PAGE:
Goga. Yep, goat yoga is very much a thing and it’s absolutely BRILLIANT. I first discovered it watching the local Iowa news and within an hour or so I had booked myself onto a session. I’ve become obsessed with yoga since moving to the States and you can’t deny that baby goats are ridiculously cute, so it seemed like the perfect combination!
Goat Yoga Iowa
What to Expect
For my goat yoga session I went to Coco’s Ranch in Palo Iowa, just outside of Cedar Rapids. Coco’s Ranch is in a lovely location, there is a small area for parking and as soon as I got out of my car a baby lamb ran up to me! I arrived 30 minutes before the start and had to sign a waiver, I have signed so many of these over the years I don’t even read them anymore (shhhh), but I’d imagine it said yoga is a sport, not liable for injuries, if the goat eats you, you knew what you were signing up for blah blah blah, common sense stuff.
Goat Yoga Iowa
Coco’s Ranch is home to Nigerian Dwarf Goats, at the time of my goga experience, the youngest goat was 5 weeks old and the oldest was 8 years old! The babies are small but the older ones are actually quite big and not very ‘dwarfy’! I’m actually scared of dogs and them jumping up on me, but I never felt threatened by the goats even when they jumped up on me. They are actually a very social animal and enjoy being around people.
We were told the correct way to pick up and handle a goat, if we wanted to, they love cuddles! Their eyes are AMAZING. There is a small grass area where the practice takes place. The goats weren’t forced to join in, if they wanted to be around us, they could, if they wanted to wander away and have some space, they were given it.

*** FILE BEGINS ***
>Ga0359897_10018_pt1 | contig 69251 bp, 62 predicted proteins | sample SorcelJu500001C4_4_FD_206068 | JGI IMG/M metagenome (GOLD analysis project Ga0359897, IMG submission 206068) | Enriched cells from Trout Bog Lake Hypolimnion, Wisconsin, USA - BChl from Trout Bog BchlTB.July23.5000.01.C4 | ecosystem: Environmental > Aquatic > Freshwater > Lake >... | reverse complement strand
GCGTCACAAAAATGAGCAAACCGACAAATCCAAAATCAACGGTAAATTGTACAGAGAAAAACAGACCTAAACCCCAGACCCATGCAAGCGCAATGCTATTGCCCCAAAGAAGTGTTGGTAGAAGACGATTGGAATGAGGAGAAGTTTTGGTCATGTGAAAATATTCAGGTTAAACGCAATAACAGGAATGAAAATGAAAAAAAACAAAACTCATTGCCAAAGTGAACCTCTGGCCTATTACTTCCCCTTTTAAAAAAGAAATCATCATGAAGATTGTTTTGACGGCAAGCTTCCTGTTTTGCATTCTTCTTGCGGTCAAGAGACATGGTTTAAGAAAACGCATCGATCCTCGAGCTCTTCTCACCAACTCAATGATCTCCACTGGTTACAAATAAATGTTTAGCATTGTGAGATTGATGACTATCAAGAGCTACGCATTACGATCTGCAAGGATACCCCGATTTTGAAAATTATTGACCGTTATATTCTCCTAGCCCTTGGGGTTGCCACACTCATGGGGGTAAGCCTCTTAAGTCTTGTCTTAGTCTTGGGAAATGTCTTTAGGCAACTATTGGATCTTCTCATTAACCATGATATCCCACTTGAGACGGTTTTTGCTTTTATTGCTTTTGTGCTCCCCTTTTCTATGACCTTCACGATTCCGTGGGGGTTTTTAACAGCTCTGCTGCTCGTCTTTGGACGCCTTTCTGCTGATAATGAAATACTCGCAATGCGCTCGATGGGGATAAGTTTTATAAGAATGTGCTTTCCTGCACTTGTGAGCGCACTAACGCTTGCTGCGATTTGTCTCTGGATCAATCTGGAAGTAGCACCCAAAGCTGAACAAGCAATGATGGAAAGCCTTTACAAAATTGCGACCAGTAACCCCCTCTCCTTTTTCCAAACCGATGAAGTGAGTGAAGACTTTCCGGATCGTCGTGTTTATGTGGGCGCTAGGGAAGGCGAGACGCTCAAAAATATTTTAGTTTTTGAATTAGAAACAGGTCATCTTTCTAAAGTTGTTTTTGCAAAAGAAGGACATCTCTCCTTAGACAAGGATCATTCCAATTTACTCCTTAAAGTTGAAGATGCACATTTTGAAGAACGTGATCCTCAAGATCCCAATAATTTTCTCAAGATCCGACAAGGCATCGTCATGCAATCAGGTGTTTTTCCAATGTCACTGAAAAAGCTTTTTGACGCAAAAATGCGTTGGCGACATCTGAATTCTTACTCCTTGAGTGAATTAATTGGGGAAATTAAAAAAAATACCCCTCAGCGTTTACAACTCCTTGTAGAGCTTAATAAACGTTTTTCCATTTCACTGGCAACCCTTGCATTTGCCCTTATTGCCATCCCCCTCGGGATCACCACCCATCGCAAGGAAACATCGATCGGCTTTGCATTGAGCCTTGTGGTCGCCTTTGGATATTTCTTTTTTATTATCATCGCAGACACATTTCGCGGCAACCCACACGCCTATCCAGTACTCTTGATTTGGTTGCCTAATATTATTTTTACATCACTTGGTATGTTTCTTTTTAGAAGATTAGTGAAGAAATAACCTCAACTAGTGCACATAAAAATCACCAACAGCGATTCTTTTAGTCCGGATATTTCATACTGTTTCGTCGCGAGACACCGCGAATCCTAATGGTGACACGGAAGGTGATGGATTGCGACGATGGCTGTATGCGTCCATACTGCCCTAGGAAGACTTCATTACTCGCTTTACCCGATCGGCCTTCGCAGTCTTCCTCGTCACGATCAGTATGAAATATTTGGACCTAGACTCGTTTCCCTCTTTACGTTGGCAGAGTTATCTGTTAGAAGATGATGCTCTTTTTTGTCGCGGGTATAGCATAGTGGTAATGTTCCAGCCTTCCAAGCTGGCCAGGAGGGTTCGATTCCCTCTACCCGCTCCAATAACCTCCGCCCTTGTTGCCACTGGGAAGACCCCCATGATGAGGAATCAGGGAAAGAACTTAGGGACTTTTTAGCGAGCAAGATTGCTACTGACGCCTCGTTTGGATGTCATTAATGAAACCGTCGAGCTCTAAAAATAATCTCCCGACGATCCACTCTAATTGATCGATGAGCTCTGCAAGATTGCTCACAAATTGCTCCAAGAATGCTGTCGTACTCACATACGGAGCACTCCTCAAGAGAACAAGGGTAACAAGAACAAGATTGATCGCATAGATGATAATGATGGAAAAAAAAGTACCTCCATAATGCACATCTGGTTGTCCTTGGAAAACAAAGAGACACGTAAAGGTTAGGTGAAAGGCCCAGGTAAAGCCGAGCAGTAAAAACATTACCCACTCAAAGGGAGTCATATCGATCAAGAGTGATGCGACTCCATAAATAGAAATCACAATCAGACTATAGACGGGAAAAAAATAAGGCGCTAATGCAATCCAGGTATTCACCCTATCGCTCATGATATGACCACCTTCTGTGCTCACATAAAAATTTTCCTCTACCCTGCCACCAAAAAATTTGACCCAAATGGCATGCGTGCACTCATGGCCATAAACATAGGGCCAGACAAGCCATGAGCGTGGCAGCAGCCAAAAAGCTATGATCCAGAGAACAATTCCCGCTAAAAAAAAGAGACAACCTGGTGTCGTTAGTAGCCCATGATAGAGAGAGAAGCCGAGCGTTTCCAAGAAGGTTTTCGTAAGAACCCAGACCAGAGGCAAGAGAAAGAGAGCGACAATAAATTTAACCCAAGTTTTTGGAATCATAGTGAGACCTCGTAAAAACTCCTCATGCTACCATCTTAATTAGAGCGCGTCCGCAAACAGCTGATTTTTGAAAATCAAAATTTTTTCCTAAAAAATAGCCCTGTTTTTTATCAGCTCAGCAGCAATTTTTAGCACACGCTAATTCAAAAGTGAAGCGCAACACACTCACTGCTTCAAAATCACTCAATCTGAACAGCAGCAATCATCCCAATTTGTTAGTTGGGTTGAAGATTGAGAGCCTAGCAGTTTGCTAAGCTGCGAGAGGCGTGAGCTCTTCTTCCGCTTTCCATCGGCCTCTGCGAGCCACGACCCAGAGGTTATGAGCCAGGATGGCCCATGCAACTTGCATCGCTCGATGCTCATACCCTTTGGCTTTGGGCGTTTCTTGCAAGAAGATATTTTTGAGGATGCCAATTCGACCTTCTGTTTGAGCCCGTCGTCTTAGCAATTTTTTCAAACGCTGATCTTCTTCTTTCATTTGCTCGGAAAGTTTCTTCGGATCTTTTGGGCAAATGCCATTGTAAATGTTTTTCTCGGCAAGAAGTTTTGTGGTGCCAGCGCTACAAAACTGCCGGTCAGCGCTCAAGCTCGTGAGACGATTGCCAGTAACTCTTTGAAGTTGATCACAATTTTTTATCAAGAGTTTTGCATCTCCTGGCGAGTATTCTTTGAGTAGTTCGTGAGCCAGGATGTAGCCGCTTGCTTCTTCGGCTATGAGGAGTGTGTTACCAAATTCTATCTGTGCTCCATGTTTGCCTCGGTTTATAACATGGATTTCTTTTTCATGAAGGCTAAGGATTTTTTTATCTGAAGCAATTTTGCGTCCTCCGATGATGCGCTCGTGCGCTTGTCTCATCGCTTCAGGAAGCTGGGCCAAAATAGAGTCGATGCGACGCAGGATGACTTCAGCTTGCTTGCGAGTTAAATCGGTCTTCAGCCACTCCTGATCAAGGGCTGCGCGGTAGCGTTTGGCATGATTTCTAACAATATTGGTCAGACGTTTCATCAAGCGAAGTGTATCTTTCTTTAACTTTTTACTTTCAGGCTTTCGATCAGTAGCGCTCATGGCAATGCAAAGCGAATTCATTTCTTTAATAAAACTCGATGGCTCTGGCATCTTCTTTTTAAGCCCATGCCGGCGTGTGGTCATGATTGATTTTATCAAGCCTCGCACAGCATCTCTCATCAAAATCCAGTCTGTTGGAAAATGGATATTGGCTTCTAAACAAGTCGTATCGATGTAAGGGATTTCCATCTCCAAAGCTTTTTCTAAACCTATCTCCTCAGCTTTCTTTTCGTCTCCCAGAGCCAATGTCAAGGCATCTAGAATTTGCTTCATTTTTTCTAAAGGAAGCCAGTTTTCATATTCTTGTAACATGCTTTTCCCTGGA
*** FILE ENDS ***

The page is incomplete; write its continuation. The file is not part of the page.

Goat Yoga Practice
During the actual practice, we were asked to put our cameras away, just like a regular yoga session (I asked if I could set my GoPro up and just let it run and that was ok…). We started the yoga practice by walking around the goat’s enclosure, some of us walked around carrying the baby goats.
It wasn’t like a regular yoga session where I find I can properly zone out, but that’s OK! I love the way Coco’s Ranch advertise on their Facebook page that: “yoga mats and laughter provided’, after all laughter is good for you too! And when a goat sneezes and farts at the same time, I dare you not to laugh! It also made for an interesting challenge, at one point I was in a Tree pose, proper balancing, only one leg touching the ground, and I had a goat munching grass and bumping into my leg…surprisingly my balance is a lot better than I thought!
Another example, I was in a Bird Dog pose with my leg and my arm out and a goat walked right under my leg…and then stayed there!! I thought it was brilliant but I really didn’t know quite what to do with my leg!
We were encouraged to reach out and touch the goats rather than ignore them and pretend like they weren’t there, after all animals are meant to help with putting you into a calming state.
The staff at the Ranch were amazing. They really made us feel comfortable and the practice was ‘gentle’ which focuses on breathing and alignment and is the type of yoga I enjoy doing best. They also told us we were in control of how ‘goaty’ we wanted our goat yoga to be. If it was not enough, they’d bring the goats closer to us, if it was too goaty and overwhelming they’d move them away. During Child’s pose, if we wanted to, they placed one of the smaller goats onto our flat backs. It felt nice, similar to how a weighted blanket would feel!
I also loved the element that the goats provided during the start and finishing parts of the practice. We were told to concentrate on sounds that were far away, I could hear things like the birds, trees, cars in the distance…but then when it came to focusing on the close up sounds it was goats bleating and crunching grass! It really made you aware of the surroundings!